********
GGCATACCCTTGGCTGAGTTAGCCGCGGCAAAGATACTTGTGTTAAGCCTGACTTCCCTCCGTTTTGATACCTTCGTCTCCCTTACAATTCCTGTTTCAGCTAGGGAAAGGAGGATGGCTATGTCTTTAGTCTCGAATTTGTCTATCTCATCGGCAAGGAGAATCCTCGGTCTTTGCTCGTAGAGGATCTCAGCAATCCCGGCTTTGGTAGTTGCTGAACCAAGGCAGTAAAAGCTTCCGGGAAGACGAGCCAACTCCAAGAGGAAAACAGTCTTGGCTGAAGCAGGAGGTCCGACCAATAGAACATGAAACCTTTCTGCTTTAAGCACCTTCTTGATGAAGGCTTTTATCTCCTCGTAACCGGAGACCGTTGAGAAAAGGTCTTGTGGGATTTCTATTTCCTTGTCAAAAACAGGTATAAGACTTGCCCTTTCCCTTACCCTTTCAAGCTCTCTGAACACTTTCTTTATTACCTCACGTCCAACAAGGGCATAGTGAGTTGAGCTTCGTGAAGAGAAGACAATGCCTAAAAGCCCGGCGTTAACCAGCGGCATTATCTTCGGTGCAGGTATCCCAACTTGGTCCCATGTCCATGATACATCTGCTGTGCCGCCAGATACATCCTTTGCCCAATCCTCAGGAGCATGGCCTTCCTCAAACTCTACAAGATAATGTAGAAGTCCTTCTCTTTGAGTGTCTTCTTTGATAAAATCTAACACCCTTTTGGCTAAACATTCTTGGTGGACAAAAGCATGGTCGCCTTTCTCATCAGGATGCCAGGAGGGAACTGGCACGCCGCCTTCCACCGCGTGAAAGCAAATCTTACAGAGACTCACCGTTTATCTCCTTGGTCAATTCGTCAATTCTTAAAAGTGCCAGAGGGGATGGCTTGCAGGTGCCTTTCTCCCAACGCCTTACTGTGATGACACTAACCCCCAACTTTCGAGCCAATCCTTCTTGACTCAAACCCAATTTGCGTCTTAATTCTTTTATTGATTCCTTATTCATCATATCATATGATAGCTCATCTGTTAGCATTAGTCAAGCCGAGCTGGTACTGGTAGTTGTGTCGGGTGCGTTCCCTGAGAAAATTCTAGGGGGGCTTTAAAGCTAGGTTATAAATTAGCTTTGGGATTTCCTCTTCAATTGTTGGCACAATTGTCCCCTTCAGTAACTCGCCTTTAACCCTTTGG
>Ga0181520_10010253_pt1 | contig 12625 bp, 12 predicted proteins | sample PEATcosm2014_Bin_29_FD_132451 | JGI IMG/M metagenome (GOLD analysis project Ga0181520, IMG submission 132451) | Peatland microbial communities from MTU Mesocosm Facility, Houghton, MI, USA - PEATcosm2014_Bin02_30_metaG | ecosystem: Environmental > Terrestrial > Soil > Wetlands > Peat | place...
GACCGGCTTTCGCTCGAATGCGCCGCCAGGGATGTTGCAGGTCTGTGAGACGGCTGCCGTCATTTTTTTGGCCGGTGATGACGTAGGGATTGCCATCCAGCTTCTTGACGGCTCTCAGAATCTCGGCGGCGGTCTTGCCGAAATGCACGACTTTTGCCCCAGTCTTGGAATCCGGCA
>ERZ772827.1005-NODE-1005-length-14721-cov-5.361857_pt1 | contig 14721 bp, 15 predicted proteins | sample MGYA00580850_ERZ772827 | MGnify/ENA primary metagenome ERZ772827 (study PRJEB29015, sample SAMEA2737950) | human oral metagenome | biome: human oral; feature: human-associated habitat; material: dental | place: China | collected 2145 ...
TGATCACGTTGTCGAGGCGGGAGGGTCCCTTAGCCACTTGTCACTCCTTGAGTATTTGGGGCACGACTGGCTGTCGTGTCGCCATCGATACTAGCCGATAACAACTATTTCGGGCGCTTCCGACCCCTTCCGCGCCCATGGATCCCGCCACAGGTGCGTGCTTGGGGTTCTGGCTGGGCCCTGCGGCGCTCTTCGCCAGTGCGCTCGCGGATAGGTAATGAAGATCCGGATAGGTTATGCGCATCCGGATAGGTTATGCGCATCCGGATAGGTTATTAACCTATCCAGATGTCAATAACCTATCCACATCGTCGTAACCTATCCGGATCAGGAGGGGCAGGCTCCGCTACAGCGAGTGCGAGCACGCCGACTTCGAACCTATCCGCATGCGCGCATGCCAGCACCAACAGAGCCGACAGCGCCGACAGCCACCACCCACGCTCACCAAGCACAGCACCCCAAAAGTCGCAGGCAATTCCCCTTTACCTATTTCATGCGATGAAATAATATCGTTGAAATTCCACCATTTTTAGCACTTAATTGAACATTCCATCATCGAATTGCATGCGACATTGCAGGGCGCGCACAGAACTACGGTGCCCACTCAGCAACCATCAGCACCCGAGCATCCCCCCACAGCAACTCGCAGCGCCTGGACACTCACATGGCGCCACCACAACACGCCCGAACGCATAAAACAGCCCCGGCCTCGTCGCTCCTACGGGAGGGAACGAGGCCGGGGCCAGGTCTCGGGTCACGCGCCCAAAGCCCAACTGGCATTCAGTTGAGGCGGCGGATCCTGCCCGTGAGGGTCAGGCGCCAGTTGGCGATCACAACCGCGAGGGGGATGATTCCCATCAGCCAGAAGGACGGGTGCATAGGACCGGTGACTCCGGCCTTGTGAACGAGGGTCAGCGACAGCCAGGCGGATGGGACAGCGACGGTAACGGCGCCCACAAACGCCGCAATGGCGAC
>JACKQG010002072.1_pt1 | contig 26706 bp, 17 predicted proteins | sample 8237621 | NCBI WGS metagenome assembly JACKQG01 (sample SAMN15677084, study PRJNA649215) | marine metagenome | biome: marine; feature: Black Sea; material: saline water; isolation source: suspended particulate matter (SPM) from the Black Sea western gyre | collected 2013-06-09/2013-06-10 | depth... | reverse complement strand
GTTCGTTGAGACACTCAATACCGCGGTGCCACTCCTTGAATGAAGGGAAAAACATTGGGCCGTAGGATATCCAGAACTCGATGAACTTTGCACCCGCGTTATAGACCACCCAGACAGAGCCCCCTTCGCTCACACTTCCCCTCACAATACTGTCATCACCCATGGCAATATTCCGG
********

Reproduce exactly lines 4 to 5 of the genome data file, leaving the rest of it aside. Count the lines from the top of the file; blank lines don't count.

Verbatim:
>ERZ772827.1005-NODE-1005-length-14721-cov-5.361857_pt1 | contig 14721 bp, 15 predicted proteins | sample MGYA00580850_ERZ772827 | MGnify/ENA primary metagenome ERZ772827 (study PRJEB29015, sample SAMEA2737950) | human oral metagenome | biome: human oral; feature: human-associated habitat; material: dental | place: China | collected 2145 ...
TGATCACGTTGTCGAGGCGGGAGGGTCCCTTAGCCACTTGTCACTCCTTGAGTATTTGGGGCACGACTGGCTGTCGTGTCGCCATCGATACTAGCCGATAACAACTATTTCGGGCGCTTCCGACCCCTTCCGCGCCCATGGATCCCGCCACAGGTGCGTGCTTGGGGTTCTGGCTGGGCCCTGCGGCGCTCTTCGCCAGTGCGCTCGCGGATAGGTAATGAAGATCCGGATAGGTTATGCGCATCCGGATAGGTTATGCGCATCCGGATAGGTTATTAACCTATCCAGATGTCAATAACCTATCCACATCGTCGTAACCTATCCGGATCAGGAGGGGCAGGCTCCGCTACAGCGAGTGCGAGCACGCCGACTTCGAACCTATCCGCATGCGCGCATGCCAGCACCAACAGAGCCGACAGCGCCGACAGCCACCACCCACGCTCACCAAGCACAGCACCCCAAAAGTCGCAGGCAATTCCCCTTTACCTATTTCATGCGATGAAATAATATCGTTGAAATTCCACCATTTTTAGCACTTAATTGAACATTCCATCATCGAATTGCATGCGACATTGCAGGGCGCGCACAGAACTACGGTGCCCACTCAGCAACCATCAGCACCCGAGCATCCCCCCACAGCAACTCGCAGCGCCTGGACACTCACATGGCGCCACCACAACACGCCCGAACGCATAAAACAGCCCCGGCCTCGTCGCTCCTACGGGAGGGAACGAGGCCGGGGCCAGGTCTCGGGTCACGCGCCCAAAGCCCAACTGGCATTCAGTTGAGGCGGCGGATCCTGCCCGTGAGGGTCAGGCGCCAGTTGGCGATCACAACCGCGAGGGGGATGATTCCCATCAGCCAGAAGGACGGGTGCATAGGACCGGTGACTCCGGCCTTGTGAACGAGGGTCAGCGACAGCCAGGCGGATGGGACAGCGACGGTAACGGCGCCCACAAACGCCGCAATGGCGAC